At the turn of the twenty-first century, the country entered its third era of judicial federalism. That era is defined by federal judicial expansion into areas of statecourt power and federal monopolization of large and complex litigation. These changes, in turn, have coincided with the decay of state courts. Whether measured by funding, delays, or docket loads, state courts—the true workhorses of the American legal system—have declined relative to federal courts. Indeed, over the last decade, state chief justices have complained that state courts are “financially bankrupt,” “at ‘the tipping point of dysfunction,’” and “on the edge of an abyss.” This state-court decay could not come at a worse time—due to federal efforts to circumscribe access to court, there have been growing calls for a turn to state courts. But that turn cannot work without vibrant and well-funded state judiciaries. Thus, federal expansion and state-court decay represent the most fundamental developments in judicial federalism.
This Article explores the rise of federal courts and apparent fall of state courts and analyzes the relationship between these two developments. At its core, the Article makes the original claim that federal expansion may be contributing to the decay of state courts and has reinforced a plaintiff-defendant divergence between the two systems. In laying the groundwork for that argument, the Article offers three contributions. First, it provides the first historical periodization of judicial federalism, oriented around three broad eras with distinctive philosophies toward the federal-state allocation of cases. The Article presents significant evidence that in the 1980s and 1990s the country entered a new era of judicial federalism when, for the first time in the nation’s history, the federal government began to aggressively appropriate statecourt litigation. Second, the bulk of the Article draws on a wealth of political economy literature and empirical data to step back and evaluate the potentially positive and negative effects of federal-court expansion. The third era has allowed institutional litigants to opt out of state courts, leading to negative distributional consequences for small-stakes litigants. For example, when federal courts siphon large litigants from state court, state legislatures lose existing political pressure to fund those courts, potentially leading to deteriorating judiciaries that ultimately affect family courts, employees, and consumers. This state-to-federal emigration of institutional litigants may also explain one of the most puzzling recent developments in civil procedure: while federal courts have embraced prodefendant procedural rules in the class action, personal jurisdiction, and pleading contexts, state courts remain relatively proplaintiff, leading to a clear divergence between the two systems and a host of normative concerns. Finally, after laying out these consequences, the Article briefly sketches a few potential remedies to improve state courts, including federal funding for state judiciaries and a push for more state complex litigation courts.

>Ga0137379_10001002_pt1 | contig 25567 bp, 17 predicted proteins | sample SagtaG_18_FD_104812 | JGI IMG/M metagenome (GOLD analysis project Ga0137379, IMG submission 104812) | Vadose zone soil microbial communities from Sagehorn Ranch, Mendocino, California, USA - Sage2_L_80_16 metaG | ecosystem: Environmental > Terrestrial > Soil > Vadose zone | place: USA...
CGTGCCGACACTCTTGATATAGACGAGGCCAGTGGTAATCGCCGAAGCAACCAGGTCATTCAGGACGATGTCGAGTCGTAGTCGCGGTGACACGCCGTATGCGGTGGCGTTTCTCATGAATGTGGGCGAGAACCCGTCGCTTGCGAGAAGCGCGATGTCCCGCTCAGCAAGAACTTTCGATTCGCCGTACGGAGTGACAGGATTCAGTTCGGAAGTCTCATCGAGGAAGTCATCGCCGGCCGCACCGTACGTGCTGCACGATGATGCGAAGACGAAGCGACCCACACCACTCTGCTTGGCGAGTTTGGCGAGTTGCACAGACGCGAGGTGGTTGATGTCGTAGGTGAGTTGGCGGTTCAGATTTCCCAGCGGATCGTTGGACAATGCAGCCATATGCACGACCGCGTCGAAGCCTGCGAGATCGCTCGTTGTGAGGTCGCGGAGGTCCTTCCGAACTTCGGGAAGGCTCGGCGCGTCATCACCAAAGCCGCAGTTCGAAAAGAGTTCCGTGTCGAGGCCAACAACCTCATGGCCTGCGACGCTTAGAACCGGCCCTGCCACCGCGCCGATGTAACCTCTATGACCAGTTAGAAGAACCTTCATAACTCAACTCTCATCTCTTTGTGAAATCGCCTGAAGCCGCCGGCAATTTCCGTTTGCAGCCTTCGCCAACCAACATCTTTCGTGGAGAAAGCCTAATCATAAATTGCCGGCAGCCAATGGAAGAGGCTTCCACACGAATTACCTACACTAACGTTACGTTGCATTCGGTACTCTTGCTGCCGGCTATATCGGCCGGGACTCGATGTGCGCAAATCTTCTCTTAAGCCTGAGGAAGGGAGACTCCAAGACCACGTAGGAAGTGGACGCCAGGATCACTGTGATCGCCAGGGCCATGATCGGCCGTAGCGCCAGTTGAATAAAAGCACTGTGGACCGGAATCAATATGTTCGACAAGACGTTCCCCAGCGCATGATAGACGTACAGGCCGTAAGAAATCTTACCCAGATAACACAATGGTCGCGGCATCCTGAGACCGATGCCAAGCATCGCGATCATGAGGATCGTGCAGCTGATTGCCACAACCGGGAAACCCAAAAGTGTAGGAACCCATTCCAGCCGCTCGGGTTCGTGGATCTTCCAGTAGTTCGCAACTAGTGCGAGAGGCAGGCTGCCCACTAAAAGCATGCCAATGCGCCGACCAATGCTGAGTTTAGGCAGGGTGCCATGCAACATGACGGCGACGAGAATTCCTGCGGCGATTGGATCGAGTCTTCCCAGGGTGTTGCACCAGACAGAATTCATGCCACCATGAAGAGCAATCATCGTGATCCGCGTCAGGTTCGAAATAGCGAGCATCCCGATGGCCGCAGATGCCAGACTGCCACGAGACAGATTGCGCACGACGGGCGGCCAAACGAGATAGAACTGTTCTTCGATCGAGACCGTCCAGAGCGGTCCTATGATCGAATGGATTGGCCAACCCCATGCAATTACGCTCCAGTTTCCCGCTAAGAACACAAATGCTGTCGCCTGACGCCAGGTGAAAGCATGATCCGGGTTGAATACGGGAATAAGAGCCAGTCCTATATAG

"Federal Expansion and the Decay of State Courts,"
University of Chicago Law Review: Vol. 86
, Article 5.
Available at: https://chicagounbound.uchicago.edu/uclrev/vol86/iss8/5